Our walks have now become a stroll, a leisurely perambulation around the neighborhood. But as the number of miles we used to cover diminishes to a few blocks, moving slowly has the positive effect of increasing my awareness of the surroundings: There are fewer ducks in the pond today; the yellow leaves of the birch tree highlighted by the sun look painted; that trash can needs to be emptied; the moon is almost full tonight; the leaves on the sidewalk crunch delightfully when I scuff through them. Casual conversations with other walkers occur frequently, as I stop to allow the dog to smell his way to the next tree. But the best aspect of these leisurely strolls is giving me the time and privacy to think, to indulge in memories, even to daydream.     

A constant complaint of our over-committed lives is the absence of time to restore and renew ourselves.  We must always get to the next thing on our list. One of my friends jokingly told me that as she is lowered into her grave, she will toss out her ‘to -do’ list. Strolling gives us permission to forget the list, to stop temporarily multi-tasking and strategizing about how much we can accomplish over the next 24 hours. Ambling gives us the respite from the constant demands upon us. It gives us time to indulge in our private selves without having to worry about how we present ourselves to the world.  Strolling, if we think about it, should even make us aware and grateful that we can walk and see and hear.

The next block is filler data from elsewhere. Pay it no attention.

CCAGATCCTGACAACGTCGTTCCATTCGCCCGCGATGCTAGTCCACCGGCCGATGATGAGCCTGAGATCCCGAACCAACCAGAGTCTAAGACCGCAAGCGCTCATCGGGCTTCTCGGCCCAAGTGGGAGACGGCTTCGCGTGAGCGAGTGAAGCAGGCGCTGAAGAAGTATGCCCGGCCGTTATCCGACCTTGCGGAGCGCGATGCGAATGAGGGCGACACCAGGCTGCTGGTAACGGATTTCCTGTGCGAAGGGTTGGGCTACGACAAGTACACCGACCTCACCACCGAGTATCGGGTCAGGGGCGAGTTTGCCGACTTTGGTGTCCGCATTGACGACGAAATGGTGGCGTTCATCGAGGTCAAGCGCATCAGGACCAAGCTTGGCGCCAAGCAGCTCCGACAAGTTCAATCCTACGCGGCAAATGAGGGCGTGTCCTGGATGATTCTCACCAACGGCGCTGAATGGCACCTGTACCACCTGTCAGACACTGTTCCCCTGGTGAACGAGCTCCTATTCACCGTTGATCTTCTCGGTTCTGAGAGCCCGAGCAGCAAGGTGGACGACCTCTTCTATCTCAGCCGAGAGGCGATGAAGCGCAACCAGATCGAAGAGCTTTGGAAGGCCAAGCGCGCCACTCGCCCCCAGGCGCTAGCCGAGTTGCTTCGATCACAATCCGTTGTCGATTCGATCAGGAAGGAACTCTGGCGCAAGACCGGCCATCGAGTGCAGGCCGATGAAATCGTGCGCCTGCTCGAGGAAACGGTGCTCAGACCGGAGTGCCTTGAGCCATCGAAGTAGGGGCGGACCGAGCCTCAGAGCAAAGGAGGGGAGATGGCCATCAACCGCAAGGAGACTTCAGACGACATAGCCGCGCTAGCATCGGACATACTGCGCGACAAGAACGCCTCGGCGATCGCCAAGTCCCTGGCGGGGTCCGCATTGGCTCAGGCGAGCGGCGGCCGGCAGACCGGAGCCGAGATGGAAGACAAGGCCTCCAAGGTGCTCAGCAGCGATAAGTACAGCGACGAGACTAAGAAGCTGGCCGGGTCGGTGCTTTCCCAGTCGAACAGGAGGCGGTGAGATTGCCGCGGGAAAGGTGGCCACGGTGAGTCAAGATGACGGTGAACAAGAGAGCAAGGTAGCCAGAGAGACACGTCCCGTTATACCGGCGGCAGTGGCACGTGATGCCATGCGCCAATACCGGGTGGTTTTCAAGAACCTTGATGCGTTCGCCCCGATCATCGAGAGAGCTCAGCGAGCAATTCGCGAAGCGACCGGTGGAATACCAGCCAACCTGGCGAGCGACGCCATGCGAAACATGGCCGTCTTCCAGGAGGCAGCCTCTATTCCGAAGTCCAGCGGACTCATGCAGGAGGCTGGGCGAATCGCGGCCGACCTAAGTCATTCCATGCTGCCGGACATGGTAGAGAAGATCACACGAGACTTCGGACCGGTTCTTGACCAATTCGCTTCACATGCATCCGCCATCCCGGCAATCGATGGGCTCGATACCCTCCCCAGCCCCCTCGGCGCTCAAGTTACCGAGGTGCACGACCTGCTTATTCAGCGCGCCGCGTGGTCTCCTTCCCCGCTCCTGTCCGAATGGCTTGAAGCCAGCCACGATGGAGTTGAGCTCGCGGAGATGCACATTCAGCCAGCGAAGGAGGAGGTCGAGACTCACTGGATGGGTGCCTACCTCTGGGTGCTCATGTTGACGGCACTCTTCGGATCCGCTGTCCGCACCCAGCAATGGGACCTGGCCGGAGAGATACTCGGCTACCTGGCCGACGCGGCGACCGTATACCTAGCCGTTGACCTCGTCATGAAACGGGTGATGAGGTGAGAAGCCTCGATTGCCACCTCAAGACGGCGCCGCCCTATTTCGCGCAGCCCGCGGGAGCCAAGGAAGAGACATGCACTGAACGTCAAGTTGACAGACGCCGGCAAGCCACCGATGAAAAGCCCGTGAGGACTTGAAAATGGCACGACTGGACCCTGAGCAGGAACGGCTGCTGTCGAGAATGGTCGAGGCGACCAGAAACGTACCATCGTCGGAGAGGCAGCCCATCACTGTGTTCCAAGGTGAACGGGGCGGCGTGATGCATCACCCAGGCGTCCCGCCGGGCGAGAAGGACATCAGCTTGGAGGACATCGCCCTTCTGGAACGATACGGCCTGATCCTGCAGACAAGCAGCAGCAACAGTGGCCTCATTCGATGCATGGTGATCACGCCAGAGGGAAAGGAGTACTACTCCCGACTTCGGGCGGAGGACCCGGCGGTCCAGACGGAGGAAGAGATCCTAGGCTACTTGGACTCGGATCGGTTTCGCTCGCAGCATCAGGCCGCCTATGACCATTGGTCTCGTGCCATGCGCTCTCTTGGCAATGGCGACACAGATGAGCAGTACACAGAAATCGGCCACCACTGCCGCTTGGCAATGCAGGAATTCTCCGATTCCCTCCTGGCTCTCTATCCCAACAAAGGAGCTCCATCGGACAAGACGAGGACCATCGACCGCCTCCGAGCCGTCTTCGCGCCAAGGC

Exercise is important; indeed, it is essential to good mental and physical health. But as my dog has taught me, sometimes a gentle walk can truly enhance our well-being.    

Lactose Intolerance: Can It Cause Weight Gain and Weak Bones?

I hadn’t seen my neighbor for several weeks, but we’d just met again while walking our dogs.  When I commented on how well she looked, she patted her mid-section and said, ”I finally got rid of my big stomach.” (that she had a large stomach was not apparent in our previous encounters.)  When I murmured something to that effect, she went into a long discourse on how she managed to vanquish her perceived girth by radically changing her diet.  She told me, “I cut out all dairy and carbohydrates, and I eat only protein and vegetables. But it’s strange. I haven’t lost any weight. I just lost the bloating.”

My nutritional antennae went up when she mentioned her dietary changes.  Further questioning revealed that she really hadn’t stopped eating carbohydrates, and had enjoyed an excellent pasta dish the previous night at a local restaurant.  But no dairy products had been eaten for weeks. “And as soon as I stopped putting milk on my cereal, and cut out yogurt and cottage cheese, my bloating stopped,” she proclaimed, patting her flatter stomach. “So obviously the dairy products were making me fat.”

As our dogs settled down on the grass, we continued talking. “ So maybe you have lactose intolerance,” I suggested. “That would account for the bloating after you eat dairy. “

She was unaware that as people age, the enzyme lactase that breaks down lactose, the sugar naturally found in milk, disappears or becomes much less active. Consuming milk and sometimes other dairy products such as ice cream, yogurt, cottage cheese, cheese and even butter (it contains milk solids) causes gas, bloating and diarrhea. This is due to bacteria in the intestine interacting with the undigested milk sugar. The intestinal discomfort is accompanied by cosmetic discomfort; skirts or pants strain to fit over a bloated stomach, and the abdomen may not retract to a flatter shape until all the lactose has been expelled.